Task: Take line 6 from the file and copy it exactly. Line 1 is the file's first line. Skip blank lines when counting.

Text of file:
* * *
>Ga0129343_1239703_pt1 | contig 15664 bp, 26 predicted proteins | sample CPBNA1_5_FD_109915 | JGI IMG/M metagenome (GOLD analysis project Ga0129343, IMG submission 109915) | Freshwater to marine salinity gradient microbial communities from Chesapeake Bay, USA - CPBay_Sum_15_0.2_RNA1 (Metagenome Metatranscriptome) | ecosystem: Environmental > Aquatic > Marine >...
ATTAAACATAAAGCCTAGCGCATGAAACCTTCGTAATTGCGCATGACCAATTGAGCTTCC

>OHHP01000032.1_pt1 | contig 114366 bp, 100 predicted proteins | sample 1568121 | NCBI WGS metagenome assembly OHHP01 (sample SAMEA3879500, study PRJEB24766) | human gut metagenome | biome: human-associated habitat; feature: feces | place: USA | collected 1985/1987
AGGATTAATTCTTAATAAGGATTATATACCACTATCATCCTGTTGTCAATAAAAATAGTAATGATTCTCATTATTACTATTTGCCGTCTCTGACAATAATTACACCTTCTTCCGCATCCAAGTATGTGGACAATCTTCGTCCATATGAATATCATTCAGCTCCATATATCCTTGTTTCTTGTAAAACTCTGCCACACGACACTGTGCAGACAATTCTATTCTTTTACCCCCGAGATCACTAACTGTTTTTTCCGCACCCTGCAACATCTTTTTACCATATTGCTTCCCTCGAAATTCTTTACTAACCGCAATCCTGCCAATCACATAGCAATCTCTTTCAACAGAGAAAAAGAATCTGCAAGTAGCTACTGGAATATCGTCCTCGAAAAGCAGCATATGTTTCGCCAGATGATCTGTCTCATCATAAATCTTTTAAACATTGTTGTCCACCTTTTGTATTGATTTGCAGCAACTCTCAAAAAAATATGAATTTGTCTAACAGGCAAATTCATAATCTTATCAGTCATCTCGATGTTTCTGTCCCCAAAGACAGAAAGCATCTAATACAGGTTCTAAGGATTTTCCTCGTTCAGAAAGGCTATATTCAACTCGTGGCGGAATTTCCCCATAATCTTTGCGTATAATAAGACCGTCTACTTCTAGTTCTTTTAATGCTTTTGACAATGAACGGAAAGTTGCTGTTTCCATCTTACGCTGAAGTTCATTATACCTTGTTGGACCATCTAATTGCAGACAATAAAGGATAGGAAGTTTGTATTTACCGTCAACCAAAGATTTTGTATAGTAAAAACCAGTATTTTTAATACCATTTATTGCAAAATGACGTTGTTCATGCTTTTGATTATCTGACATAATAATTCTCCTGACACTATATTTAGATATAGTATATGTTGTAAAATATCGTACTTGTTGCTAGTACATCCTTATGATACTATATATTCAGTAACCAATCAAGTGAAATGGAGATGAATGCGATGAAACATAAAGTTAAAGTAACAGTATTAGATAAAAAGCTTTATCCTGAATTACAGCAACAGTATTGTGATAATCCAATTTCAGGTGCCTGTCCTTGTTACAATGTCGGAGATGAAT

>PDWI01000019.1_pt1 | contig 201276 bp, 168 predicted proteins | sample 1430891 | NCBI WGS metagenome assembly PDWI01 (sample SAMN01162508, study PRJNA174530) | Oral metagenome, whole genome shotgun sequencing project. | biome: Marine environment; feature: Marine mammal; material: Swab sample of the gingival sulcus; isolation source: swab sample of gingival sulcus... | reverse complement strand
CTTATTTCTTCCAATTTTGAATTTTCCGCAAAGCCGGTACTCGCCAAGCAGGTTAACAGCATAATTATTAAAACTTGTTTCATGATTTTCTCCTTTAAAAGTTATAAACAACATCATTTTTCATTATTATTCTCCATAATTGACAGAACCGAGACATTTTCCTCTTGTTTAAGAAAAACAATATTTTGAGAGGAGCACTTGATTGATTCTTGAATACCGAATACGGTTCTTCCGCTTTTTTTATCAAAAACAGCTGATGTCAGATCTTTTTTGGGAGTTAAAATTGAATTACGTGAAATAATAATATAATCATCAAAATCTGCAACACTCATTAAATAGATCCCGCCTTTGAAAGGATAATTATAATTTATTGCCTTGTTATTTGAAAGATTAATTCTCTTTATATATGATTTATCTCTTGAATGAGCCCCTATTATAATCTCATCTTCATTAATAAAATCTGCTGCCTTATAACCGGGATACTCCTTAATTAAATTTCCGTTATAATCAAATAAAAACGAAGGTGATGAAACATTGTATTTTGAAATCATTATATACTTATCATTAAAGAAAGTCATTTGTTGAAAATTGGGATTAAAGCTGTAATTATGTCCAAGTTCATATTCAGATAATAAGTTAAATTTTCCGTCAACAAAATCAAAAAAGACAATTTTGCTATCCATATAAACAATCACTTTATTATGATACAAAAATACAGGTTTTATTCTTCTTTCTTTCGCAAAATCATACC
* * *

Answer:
CTTATTTCTTCCAATTTTGAATTTTCCGCAAAGCCGGTACTCGCCAAGCAGGTTAACAGCATAATTATTAAAACTTGTTTCATGATTTTCTCCTTTAAAAGTTATAAACAACATCATTTTTCATTATTATTCTCCATAATTGACAGAACCGAGACATTTTCCTCTTGTTTAAGAAAAACAATATTTTGAGAGGAGCACTTGATTGATTCTTGAATACCGAATACGGTTCTTCCGCTTTTTTTATCAAAAACAGCTGATGTCAGATCTTTTTTGGGAGTTAAAATTGAATTACGTGAAATAATAATATAATCATCAAAATCTGCAACACTCATTAAATAGATCCCGCCTTTGAAAGGATAATTATAATTTATTGCCTTGTTATTTGAAAGATTAATTCTCTTTATATATGATTTATCTCTTGAATGAGCCCCTATTATAATCTCATCTTCATTAATAAAATCTGCTGCCTTATAACCGGGATACTCCTTAATTAAATTTCCGTTATAATCAAATAAAAACGAAGGTGATGAAACATTGTATTTTGAAATCATTATATACTTATCATTAAAGAAAGTCATTTGTTGAAAATTGGGATTAAAGCTGTAATTATGTCCAAGTTCATATTCAGATAATAAGTTAAATTTTCCGTCAACAAAATCAAAAAAGACAATTTTGCTATCCATATAAACAATCACTTTATTATGATACAAAAATACAGGTTTTATTCTTCTTTCTTTCGCAAAATCATACC